By 1907, Edmonton
was producing more coal than it could market, due to a proliferation of mines,
and a box car "blockade" on the railways. Twenty-six mines were
producing 2620 tonnes per day (including the Tofield mines). Edmonton began to
investigate buying local coal operations, but nothing came of this move.
Mine was a typical small mine opened during the local "coal boom"
preceding the arrival of the two transcontinental railways. R. B. McIntosh
operated this on River Lots 28 and 30. A sixty-foot shaft reached the 45 foot
seam. Four men produced about fifteen tonnes per day shortly after Mine No. 128
opened in 1907.
The shaft had a
manway provided with a ladder for the ascent and descent of the workmen. The
cage was raised in the shaft by means of a horse gin.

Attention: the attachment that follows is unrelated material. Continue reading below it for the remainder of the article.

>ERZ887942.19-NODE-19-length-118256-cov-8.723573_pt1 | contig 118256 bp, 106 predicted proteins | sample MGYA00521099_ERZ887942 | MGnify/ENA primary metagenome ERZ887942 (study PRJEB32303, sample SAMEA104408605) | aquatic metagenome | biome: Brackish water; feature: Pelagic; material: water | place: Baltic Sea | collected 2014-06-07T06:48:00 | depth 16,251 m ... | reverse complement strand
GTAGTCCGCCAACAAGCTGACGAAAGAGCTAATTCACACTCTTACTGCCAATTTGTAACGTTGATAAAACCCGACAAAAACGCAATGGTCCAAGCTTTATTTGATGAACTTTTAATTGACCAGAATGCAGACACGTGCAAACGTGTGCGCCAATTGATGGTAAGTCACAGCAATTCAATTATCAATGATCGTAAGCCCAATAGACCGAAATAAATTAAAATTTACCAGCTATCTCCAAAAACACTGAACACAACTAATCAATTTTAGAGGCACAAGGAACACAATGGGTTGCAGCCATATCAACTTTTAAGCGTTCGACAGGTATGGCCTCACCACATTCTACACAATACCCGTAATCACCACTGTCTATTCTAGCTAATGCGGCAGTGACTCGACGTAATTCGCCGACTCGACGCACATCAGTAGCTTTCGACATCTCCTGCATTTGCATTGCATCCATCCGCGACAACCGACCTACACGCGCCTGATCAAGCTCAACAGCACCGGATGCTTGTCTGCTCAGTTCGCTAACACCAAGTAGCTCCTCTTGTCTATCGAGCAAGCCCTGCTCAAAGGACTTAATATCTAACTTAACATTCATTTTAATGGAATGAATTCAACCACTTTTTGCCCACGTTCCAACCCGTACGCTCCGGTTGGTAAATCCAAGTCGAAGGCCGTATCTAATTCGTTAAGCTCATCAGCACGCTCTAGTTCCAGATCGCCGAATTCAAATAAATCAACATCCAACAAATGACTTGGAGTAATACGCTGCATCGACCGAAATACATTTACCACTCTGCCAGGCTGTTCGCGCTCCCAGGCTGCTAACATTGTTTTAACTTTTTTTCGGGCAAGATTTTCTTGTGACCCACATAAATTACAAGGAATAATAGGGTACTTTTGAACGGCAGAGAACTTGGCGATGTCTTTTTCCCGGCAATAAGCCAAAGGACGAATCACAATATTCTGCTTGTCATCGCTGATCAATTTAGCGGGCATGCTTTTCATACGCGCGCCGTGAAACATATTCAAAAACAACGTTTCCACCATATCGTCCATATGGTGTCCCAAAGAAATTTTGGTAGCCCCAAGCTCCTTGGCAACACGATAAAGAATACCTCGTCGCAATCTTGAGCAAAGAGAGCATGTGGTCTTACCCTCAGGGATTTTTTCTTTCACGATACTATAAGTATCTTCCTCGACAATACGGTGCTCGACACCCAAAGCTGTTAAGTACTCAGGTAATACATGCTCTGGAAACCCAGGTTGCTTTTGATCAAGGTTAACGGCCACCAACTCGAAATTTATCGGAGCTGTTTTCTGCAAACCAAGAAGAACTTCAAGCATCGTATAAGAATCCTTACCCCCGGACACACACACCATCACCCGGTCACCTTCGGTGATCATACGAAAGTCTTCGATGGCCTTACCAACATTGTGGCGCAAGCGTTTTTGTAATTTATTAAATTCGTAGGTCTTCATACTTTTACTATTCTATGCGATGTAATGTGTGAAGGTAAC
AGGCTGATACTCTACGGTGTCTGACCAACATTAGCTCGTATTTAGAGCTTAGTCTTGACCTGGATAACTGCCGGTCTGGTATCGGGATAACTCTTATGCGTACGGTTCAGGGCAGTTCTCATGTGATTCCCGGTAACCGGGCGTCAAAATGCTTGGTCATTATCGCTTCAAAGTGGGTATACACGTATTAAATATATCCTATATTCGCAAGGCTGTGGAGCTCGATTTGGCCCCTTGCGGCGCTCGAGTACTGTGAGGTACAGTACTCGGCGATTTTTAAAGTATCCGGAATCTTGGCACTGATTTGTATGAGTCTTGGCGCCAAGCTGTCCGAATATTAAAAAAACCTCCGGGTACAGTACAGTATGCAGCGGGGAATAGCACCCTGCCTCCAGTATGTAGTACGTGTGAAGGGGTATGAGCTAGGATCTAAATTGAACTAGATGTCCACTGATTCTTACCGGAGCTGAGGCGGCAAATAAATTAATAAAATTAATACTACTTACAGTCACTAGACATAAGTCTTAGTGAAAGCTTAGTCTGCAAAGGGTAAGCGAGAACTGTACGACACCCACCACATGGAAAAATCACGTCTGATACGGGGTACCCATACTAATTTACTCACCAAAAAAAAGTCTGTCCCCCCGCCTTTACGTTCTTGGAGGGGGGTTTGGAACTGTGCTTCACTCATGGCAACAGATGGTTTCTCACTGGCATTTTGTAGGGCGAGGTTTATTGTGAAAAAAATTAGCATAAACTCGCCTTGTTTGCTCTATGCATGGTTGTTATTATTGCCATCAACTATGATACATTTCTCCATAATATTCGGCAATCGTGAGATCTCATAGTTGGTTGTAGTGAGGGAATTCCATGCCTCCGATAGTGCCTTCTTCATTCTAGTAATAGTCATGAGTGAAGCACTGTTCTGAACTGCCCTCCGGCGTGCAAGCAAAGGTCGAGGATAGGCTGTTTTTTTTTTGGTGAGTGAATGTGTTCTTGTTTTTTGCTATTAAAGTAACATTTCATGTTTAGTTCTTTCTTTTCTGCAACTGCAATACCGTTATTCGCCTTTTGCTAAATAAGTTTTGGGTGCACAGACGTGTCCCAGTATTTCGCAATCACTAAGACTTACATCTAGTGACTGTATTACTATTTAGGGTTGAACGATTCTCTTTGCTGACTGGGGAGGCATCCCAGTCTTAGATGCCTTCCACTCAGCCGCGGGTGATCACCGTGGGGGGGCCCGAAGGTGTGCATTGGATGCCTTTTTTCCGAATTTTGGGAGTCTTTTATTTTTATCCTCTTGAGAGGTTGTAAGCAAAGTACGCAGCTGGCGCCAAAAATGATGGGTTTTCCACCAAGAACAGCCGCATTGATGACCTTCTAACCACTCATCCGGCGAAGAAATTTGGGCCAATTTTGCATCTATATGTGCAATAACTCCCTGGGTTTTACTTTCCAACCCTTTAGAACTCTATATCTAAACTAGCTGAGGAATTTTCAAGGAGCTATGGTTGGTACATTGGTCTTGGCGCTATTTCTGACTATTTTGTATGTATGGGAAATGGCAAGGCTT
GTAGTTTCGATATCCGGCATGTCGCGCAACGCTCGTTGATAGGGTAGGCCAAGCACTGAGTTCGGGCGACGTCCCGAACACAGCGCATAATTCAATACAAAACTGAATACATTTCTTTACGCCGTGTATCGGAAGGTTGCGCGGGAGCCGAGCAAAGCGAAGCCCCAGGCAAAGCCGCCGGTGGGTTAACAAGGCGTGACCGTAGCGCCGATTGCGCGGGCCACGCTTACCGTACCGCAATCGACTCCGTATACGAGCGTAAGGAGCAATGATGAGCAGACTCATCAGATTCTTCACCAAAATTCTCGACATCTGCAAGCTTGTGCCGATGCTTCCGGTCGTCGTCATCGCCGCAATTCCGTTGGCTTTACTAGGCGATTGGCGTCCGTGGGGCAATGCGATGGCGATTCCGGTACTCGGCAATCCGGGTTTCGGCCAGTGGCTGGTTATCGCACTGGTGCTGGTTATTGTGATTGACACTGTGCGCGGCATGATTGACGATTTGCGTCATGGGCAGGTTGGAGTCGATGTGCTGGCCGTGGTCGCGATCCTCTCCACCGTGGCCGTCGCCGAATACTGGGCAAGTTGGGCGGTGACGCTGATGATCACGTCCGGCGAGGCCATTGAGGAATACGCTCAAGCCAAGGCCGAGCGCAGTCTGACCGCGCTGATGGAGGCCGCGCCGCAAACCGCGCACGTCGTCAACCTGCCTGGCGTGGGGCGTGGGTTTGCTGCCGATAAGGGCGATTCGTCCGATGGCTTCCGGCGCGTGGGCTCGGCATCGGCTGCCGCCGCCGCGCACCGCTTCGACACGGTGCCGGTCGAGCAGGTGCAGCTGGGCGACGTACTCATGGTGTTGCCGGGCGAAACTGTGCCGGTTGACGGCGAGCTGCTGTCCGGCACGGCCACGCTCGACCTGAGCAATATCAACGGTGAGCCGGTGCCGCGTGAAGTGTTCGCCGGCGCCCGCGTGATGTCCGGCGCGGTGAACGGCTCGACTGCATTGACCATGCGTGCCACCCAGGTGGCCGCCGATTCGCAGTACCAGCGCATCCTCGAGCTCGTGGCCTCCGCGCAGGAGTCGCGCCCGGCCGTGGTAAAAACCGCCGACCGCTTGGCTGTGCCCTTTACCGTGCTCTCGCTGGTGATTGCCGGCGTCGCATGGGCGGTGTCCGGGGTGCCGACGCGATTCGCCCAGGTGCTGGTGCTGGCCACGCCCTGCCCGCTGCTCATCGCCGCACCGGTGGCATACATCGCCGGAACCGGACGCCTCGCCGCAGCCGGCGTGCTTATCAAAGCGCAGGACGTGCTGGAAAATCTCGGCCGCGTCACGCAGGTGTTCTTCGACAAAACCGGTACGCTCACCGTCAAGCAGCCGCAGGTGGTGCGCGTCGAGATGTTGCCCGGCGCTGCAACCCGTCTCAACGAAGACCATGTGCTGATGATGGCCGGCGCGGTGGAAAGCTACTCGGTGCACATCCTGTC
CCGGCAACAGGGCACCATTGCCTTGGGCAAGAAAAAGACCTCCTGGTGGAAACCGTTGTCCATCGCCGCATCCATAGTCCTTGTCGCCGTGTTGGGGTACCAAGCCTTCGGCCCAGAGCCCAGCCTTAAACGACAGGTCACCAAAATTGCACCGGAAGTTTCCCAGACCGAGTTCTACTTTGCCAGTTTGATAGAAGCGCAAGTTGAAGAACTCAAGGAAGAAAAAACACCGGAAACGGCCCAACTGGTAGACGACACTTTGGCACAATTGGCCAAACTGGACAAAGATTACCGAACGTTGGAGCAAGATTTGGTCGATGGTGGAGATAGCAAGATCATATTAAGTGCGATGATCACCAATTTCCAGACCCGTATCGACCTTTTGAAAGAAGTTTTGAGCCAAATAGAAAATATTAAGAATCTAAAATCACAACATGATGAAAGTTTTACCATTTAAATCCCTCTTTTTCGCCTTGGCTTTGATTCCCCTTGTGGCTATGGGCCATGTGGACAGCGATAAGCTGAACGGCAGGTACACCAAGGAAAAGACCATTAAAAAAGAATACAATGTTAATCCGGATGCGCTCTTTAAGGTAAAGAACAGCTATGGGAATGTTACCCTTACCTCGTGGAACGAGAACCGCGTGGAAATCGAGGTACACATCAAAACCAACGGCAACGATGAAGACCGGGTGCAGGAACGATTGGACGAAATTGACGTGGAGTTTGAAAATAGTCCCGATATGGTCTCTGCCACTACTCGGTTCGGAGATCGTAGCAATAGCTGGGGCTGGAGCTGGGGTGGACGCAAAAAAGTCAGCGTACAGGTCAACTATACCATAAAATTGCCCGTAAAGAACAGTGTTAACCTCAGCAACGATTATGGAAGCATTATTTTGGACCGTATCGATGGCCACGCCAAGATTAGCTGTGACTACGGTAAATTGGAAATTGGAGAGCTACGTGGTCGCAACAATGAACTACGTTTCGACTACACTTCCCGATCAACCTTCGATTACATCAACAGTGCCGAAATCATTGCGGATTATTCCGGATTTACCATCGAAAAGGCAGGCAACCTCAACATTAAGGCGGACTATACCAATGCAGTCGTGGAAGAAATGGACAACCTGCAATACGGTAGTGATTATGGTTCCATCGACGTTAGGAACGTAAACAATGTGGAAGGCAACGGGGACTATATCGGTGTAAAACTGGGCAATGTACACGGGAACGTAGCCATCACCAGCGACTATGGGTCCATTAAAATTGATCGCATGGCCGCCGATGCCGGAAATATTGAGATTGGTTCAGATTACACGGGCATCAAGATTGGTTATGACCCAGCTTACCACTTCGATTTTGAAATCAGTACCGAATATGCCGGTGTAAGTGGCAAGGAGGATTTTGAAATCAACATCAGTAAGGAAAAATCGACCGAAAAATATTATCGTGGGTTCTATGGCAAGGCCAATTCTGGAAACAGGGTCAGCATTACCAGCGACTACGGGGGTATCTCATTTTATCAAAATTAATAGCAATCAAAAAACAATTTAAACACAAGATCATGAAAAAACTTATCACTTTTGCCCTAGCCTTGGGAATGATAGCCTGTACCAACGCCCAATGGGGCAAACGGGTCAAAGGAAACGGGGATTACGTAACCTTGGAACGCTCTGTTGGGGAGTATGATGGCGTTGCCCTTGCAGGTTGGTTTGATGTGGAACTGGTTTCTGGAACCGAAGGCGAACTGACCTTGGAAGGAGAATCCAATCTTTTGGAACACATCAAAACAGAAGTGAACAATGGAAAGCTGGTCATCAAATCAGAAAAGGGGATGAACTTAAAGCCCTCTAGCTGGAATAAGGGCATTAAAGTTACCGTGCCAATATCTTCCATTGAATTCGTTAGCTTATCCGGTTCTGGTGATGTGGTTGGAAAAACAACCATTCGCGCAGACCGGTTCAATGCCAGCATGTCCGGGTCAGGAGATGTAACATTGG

When the air
grew stale, ventilation was induced by lighting a fire in the return compartment
of the shaft. The following year an engine hoist was apparently installed.
However, poor pay and very wet working conditions led to the mine's early
closure in 1909.
Kenneth Tingley. Coal Mining in Alberta: An Introduction to Changes in Coal-Mining
Technology in the Plains and Parkland Areas, 1872-1955. n.p:
Reynolds-Alberta Museum. With
permission from the Reynolds-Alberta